Even before they shut down last March due to the COVID-19 pandemic, the City of San Diego’s libraries were always about more than books. So when the city announced on March 14 that it would be closing the Central Library and its 35 branch libraries, staff members worked hard and fast to get their many resources to the patrons who could not get to them.

There were “Stay-In-Storytime” readings on Facebook. The library’s website offered online book clubs, archived lectures from its “Opera Insights” series and how-to bike-maintenance and repair videos from the Central Library’s busy Bike Kitchen. If you could get on the internet, you could still get a lot out of your library.

But for the patrons who couldn’t get online without going to the library, the shutdown was also a shut off. Without the library’s digital access, a vital lifeline was suddenly out of reach.

“I think the misconception that a lot of people have is that everyone has a device and everyone can get online. But the digital divide is very much real,” said San Diego Public Library Director Misty Jones. “You have to do everything online now, and we were the place people came to stay connected, to pay their bills, send email, apply for jobs. The homeless population was connected because of us. When the pandemic happened, and we were closed, that was completely cut off. And that was devastating for a lot of people.”

When the COVID-19 pandemic moved our lives to an online world of Zoom classrooms, Facebook Live lectures and email everything, it left a lot of people behind. It didn’t take the San Diego Public Library and the San Diego Library Foundation long to realize that they would have to help close that gap.

Since the shutdown, the foundation has given 240 Chromebooks to students who did not have computer access at home. It has also donated computers to participants in the library’s Career Online High School program and the READ/San Diego adult literacy program, many of whom depended on the library’s dedicated computer labs to do their work.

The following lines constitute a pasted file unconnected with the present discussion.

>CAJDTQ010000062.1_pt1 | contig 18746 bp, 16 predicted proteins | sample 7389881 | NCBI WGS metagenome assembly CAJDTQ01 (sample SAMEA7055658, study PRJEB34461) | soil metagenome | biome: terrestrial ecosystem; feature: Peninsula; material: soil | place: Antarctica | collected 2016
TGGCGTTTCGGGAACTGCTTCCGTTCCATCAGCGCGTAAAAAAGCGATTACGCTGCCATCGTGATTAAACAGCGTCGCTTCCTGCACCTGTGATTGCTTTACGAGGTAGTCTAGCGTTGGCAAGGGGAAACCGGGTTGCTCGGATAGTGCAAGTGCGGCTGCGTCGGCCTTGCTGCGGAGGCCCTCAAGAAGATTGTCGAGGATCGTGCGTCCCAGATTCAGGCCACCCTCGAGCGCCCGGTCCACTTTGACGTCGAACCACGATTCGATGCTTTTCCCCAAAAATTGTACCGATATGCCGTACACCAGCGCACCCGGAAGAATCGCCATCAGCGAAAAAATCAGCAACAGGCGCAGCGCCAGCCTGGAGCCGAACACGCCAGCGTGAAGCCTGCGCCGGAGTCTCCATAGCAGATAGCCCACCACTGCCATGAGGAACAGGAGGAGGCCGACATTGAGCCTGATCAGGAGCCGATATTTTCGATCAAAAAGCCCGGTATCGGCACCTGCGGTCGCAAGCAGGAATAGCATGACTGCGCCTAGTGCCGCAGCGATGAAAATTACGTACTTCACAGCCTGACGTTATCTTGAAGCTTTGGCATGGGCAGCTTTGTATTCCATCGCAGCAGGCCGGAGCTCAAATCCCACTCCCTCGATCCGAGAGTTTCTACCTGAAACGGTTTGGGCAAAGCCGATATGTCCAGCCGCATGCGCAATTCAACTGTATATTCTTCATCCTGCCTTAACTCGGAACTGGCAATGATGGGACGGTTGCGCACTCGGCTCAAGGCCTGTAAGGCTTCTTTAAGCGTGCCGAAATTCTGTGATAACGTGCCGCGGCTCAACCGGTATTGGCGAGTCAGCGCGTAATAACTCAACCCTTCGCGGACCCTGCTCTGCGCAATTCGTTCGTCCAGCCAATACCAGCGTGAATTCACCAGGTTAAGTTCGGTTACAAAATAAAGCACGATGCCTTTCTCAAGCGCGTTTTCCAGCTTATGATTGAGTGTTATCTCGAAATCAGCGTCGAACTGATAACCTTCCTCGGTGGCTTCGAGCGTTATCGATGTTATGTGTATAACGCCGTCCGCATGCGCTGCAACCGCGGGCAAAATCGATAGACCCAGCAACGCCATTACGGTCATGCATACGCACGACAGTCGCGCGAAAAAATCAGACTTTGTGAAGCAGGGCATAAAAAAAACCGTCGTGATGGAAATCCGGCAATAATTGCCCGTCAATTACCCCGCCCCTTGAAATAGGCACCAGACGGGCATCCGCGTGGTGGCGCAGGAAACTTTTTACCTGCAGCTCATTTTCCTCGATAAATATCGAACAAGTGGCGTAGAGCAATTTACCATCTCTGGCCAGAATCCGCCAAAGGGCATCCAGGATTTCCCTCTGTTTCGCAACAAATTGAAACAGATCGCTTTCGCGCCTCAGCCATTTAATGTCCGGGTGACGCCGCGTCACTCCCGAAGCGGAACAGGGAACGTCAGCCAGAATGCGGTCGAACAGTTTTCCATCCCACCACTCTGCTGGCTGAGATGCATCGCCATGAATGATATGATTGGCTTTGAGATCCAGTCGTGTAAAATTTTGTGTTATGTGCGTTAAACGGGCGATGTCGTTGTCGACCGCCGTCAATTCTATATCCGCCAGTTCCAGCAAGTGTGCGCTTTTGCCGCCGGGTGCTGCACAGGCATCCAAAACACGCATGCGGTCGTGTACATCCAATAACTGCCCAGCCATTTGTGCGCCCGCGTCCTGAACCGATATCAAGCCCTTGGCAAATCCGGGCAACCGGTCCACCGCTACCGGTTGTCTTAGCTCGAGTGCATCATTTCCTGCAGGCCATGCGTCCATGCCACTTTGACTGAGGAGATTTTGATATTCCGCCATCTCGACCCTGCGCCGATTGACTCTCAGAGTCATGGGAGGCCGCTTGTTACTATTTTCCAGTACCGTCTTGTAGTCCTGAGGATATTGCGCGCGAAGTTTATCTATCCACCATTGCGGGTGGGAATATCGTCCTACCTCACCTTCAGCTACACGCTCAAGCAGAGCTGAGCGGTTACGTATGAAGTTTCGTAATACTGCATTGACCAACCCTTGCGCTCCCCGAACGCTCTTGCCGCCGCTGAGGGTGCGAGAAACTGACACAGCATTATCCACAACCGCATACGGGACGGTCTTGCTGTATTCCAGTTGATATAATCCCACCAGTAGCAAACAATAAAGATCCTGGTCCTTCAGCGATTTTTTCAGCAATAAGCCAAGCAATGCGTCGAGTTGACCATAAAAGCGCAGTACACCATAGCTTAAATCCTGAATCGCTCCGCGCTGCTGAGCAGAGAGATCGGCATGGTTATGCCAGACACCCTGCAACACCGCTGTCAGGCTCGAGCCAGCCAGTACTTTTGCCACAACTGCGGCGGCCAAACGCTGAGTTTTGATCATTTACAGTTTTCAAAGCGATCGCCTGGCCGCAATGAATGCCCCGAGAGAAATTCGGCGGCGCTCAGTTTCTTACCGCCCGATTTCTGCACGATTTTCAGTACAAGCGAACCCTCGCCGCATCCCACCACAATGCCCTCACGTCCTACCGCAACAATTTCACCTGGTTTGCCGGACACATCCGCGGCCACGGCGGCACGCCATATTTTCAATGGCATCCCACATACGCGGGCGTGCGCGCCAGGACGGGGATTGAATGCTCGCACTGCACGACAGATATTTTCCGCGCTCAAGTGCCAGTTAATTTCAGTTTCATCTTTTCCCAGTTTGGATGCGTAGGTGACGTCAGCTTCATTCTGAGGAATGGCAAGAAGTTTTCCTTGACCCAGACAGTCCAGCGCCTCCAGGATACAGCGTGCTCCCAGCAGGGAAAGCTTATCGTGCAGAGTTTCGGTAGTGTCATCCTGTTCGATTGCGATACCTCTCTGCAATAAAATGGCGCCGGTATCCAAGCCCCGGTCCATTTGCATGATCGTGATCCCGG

And when the Central Library and 11 branch libraries opened in October for limited in-person services — including printing, picking up reserved materials and getting or renewing library cards — four of those libraries were outfitted with outdoor computer labs, where socially distanced patrons could check out laptops for two hours per day. The outdoor “Computers in the Courtyard” labs are now offered at the Central Library and nine branch libraries: City Heights/Weingart, College-Rolando, Linda Vista, Logan Heights, Mira Mesa, Otay Mesa-Nestor, Skyline Hills, San Ysidro and Valencia Park/Malcom X.

Patrons can also bring in their own devices and connect to the libraries’ Wi-Fi, which has been expanded to reach beyond the buildings. The Wi-Fi stays on from 8 a.m. to 8 p.m.

It is all part of the City of San Diego’s SD Access 4 All program, which was established last fall to improve and expand broadband internet access in the city’s lower-income neighborhoods. It also reflects what San Diego’s libraries learned about how patrons used their resources.

When the library began offering contact-free pickup service for online holds in May, Jones and her staff noticed that they were getting huge pickup numbers in northern branches like La Jolla and Carmel Valley, but not-so-huge numbers in places like San Ysidro and Logan Heights. That’s when they realized that not all library patrons used their libraries in the same way.

“Libraries south of the 8 (freeway) are not checking out books as much as they are using the digital resources,” said Patrick Stewart, CEO of the San Diego Public Library Foundation, which provided a few hundred Chromebooks for the outdoor computer-lab program. “They go to the library to go online and connect with the world digitally. They go there to get internet access. With a city as complex and diverse as San Diego is, you have to recognize that the resources to make San Diego a best big city need to be equitably distributed.”

In addition to improving digital equity, the library wants to beef up digital education. They are looking at a partnership with the Parks and Recreation Department to turn recreation centers into education centers. The first phase would be geared toward teaching seniors such basics as how to use computer tablets, how to set up an email account and how to protect their online privacy. Digital-education web tutorials are also an option.

There is also the matter of patrons who do not have computers in their lives but still need what San Diego’s libraries have to offer. Jones wants old-school readers to know that the library is still there for them, too.

“We have been answering the phone since May. You can call any (open) library and they will help you choose books and they will put them aside for you,” Jones said. “We still want to be able to connect with everybody. We really are trying to keep things going as much as we can. Hopefully, we will be able to reopen these doors sometime soon. I’m ready.”

Source Article